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State labor force shrinks, joblessness dips

By Emery Cowan Herald staff writer

Colorado’s unemployment rate is higher than the national average for the first time in seven years, according to August unemployment data released Friday.

From July to August the state’s unemployment rate dropped one-tenth of a percentage point – from 8.3 percent to 8.2 percent. The national unemployment rate, meanwhile, dropped two-tenths of a percentage point to 8.1 percent.

La Plata County also saw a noticeable decrease in its not-seasonally adjusted unemployment rate. La Plata County’s jobless rate dropped from 6.7 percent in July to 6.3 percent in August, which is exactly where it was a year ago.

But the decrease in unemployment in the state and in the county is primarily because of an increasing number of people dropping out of the labor force, rather than a jump in employment.

“We had a large decline in labor-force participation with a smaller decline in total employment,” Alexandra Hall, the Colorado Department of Labor and Employment’s chief economist, said during a conference call Friday.

In La Plata County, about 150 fewer people were unemployed in August than in July, but 284 fewer people were employed over the month.

The number of jobs in the state remained unchanged from July to August.

The drop in people looking for jobs is a change from the early summer months when a growing number of people entered the labor market. The influx of people, combined with an unchanged job market, caused unemployment to climb in April, May, June and July.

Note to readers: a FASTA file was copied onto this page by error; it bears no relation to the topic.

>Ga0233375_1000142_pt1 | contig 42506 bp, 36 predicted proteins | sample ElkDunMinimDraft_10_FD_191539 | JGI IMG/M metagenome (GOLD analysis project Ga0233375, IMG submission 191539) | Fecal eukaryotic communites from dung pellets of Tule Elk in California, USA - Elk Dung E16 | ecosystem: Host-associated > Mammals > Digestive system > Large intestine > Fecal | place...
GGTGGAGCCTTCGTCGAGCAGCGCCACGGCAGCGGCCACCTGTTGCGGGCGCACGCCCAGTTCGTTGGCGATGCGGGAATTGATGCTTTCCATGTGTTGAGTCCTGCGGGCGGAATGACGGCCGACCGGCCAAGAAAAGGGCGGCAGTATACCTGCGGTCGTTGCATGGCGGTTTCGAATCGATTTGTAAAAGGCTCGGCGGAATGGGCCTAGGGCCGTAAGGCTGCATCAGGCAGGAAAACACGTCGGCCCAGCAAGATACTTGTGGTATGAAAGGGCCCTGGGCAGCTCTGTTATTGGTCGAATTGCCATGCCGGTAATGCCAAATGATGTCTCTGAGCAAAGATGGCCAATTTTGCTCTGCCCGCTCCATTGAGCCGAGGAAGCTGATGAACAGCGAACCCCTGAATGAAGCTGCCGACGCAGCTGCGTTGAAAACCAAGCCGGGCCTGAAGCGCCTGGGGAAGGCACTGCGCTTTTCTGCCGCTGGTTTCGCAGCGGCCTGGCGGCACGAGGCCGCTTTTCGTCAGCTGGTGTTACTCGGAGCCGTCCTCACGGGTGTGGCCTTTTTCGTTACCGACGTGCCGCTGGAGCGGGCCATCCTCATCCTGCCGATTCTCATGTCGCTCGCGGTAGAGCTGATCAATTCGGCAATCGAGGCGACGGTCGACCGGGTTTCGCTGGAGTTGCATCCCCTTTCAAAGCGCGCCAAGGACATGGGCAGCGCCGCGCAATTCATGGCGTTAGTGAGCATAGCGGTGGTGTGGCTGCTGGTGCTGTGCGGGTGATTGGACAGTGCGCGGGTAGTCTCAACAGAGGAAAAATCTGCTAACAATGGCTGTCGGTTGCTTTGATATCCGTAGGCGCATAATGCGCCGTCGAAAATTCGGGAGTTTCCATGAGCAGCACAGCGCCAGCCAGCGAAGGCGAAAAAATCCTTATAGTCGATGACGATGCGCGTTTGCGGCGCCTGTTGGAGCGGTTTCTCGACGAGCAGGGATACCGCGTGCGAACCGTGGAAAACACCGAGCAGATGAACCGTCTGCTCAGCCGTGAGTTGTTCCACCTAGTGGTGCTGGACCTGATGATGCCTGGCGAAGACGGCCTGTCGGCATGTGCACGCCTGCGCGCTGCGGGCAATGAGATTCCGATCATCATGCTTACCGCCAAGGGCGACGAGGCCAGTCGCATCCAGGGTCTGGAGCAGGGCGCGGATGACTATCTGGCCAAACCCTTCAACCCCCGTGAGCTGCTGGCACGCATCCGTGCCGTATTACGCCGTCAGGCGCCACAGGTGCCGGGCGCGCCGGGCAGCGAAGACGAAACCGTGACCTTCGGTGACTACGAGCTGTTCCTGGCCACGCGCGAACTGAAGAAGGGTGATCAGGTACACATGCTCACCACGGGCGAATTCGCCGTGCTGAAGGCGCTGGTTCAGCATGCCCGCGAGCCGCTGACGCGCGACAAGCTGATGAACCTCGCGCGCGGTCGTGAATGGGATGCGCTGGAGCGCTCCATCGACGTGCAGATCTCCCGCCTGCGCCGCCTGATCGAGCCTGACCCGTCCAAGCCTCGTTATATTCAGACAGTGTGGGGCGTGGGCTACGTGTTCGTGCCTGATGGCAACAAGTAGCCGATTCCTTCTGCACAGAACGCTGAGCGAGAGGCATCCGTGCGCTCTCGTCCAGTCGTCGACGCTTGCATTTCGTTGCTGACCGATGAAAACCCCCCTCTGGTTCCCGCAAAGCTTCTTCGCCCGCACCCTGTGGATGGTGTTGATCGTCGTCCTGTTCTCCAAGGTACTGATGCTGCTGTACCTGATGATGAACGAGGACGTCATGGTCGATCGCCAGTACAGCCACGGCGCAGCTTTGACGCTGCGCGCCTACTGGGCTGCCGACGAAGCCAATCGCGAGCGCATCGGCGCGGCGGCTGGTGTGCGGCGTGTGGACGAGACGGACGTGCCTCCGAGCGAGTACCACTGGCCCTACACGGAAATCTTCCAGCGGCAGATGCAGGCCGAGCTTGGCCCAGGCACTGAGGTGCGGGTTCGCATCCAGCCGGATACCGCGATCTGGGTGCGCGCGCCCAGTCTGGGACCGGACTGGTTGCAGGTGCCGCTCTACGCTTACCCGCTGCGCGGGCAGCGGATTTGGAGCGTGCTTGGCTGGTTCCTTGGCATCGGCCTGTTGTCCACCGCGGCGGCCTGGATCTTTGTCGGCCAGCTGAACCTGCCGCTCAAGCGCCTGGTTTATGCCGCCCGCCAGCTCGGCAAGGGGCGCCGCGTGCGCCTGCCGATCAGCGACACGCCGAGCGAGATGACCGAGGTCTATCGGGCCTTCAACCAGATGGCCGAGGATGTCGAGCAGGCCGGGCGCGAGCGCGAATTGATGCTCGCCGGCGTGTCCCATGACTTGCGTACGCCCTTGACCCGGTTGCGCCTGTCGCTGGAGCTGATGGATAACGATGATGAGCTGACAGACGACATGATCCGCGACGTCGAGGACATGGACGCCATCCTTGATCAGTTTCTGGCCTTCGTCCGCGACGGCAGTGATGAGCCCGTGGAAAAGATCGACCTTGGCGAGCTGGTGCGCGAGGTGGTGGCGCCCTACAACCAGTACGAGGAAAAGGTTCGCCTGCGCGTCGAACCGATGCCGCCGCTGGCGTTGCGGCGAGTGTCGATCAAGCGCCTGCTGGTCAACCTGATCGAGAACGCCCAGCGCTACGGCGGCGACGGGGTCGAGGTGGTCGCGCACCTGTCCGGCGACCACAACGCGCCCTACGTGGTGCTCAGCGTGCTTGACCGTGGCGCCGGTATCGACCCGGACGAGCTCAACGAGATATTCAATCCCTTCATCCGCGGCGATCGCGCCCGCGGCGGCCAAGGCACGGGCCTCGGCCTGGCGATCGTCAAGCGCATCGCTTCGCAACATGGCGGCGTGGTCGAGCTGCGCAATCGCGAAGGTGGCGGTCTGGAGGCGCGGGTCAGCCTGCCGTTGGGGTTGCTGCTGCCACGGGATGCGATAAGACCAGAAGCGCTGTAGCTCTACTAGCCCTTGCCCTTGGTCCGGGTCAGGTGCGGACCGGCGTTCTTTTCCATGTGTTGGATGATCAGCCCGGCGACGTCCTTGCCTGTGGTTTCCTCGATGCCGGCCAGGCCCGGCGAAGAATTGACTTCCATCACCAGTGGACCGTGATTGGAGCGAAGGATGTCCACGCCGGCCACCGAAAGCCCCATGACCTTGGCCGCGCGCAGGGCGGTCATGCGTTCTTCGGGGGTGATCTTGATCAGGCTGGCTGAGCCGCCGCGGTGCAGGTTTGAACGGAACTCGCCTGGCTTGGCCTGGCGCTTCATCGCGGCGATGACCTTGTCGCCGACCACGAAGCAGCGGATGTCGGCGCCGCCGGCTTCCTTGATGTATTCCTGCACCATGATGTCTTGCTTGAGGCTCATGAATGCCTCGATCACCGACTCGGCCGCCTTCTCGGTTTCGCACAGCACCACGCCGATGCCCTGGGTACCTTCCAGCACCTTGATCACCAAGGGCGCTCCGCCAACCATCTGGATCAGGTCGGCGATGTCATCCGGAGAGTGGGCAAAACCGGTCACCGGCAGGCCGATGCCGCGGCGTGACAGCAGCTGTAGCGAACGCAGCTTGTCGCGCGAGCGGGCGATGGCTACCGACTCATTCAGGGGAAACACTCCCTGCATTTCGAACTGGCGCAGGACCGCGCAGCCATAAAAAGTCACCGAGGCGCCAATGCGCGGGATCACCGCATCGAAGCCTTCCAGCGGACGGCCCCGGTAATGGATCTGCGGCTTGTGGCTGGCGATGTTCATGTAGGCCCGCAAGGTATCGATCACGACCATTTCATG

The office of labor and employment’s seasonal adjustment formula accounts for an expected influx of people into the labor force during the summertime, but with such a large potential labor force, this year the jump was more exaggerated.

The state is seeing “a lot of seasonal movements we haven’t seen in previous years,” Hall said.

“While we’re going through a period of slow growth, we may be seeing people coming in and testing the labor market ... then moving back out if they weren’t successful,” Hall said.

The wildfires that tore through Colorado this summer struck a blow to the leisure and hospitality sector over the last several months, causing that industry to add fewer jobs than normal, Hall said. While she pointed to Colorado Springs as the most glaring example, summer blazes also affected the local economy.

In La Plata County, the Durango Area Tourism Office saw a 1.9 percent decrease in lodgers tax in July. Officials speculated that was a result of wildfires raging across the Southwest at the time.

Gary Derck, CEO of Durango Mountain Resort, said the mountain also saw visits dip in July despite a 3 percent increase in summer visits overall.

While Hall was hesitant to label Colorado’s situation one of “job stagnation,” she said the state is still on a path of “very, very slow, slow progress.”

ecowan@durangoherald.com

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